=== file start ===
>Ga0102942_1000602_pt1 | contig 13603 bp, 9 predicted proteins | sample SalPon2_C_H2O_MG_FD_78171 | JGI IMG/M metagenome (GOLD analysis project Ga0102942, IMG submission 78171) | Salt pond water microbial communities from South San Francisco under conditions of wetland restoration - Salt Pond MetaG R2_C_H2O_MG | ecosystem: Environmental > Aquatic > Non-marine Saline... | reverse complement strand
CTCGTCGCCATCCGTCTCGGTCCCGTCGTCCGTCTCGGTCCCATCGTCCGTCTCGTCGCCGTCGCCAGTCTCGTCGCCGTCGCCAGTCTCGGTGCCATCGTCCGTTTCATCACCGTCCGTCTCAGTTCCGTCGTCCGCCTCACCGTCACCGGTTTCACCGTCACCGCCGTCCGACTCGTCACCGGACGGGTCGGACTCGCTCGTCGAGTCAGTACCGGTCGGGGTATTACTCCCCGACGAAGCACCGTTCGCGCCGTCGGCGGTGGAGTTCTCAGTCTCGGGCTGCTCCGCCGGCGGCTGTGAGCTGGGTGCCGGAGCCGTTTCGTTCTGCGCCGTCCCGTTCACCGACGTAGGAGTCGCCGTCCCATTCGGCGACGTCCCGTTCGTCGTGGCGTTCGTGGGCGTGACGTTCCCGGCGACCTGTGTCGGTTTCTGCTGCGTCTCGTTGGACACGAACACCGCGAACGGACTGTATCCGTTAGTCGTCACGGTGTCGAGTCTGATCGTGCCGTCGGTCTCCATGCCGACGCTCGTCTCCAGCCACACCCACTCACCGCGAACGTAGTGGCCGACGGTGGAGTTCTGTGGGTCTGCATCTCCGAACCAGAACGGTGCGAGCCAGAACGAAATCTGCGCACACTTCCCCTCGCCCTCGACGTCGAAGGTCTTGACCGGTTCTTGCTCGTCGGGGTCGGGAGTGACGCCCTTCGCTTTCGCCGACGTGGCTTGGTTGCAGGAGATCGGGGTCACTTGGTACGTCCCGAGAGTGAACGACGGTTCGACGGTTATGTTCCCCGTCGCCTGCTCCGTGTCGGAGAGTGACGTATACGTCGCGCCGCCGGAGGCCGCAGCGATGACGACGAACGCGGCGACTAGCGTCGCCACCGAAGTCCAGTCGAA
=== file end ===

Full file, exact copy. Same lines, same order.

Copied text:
>Ga0102942_1000602_pt1 | contig 13603 bp, 9 predicted proteins | sample SalPon2_C_H2O_MG_FD_78171 | JGI IMG/M metagenome (GOLD analysis project Ga0102942, IMG submission 78171) | Salt pond water microbial communities from South San Francisco under conditions of wetland restoration - Salt Pond MetaG R2_C_H2O_MG | ecosystem: Environmental > Aquatic > Non-marine Saline... | reverse complement strand
CTCGTCGCCATCCGTCTCGGTCCCGTCGTCCGTCTCGGTCCCATCGTCCGTCTCGTCGCCGTCGCCAGTCTCGTCGCCGTCGCCAGTCTCGGTGCCATCGTCCGTTTCATCACCGTCCGTCTCAGTTCCGTCGTCCGCCTCACCGTCACCGGTTTCACCGTCACCGCCGTCCGACTCGTCACCGGACGGGTCGGACTCGCTCGTCGAGTCAGTACCGGTCGGGGTATTACTCCCCGACGAAGCACCGTTCGCGCCGTCGGCGGTGGAGTTCTCAGTCTCGGGCTGCTCCGCCGGCGGCTGTGAGCTGGGTGCCGGAGCCGTTTCGTTCTGCGCCGTCCCGTTCACCGACGTAGGAGTCGCCGTCCCATTCGGCGACGTCCCGTTCGTCGTGGCGTTCGTGGGCGTGACGTTCCCGGCGACCTGTGTCGGTTTCTGCTGCGTCTCGTTGGACACGAACACCGCGAACGGACTGTATCCGTTAGTCGTCACGGTGTCGAGTCTGATCGTGCCGTCGGTCTCCATGCCGACGCTCGTCTCCAGCCACACCCACTCACCGCGAACGTAGTGGCCGACGGTGGAGTTCTGTGGGTCTGCATCTCCGAACCAGAACGGTGCGAGCCAGAACGAAATCTGCGCACACTTCCCCTCGCCCTCGACGTCGAAGGTCTTGACCGGTTCTTGCTCGTCGGGGTCGGGAGTGACGCCCTTCGCTTTCGCCGACGTGGCTTGGTTGCAGGAGATCGGGGTCACTTGGTACGTCCCGAGAGTGAACGACGGTTCGACGGTTATGTTCCCCGTCGCCTGCTCCGTGTCGGAGAGTGACGTATACGTCGCGCCGCCGGAGGCCGCAGCGATGACGACGAACGCGGCGACTAGCGTCGCCACCGAAGTCCAGTCGAA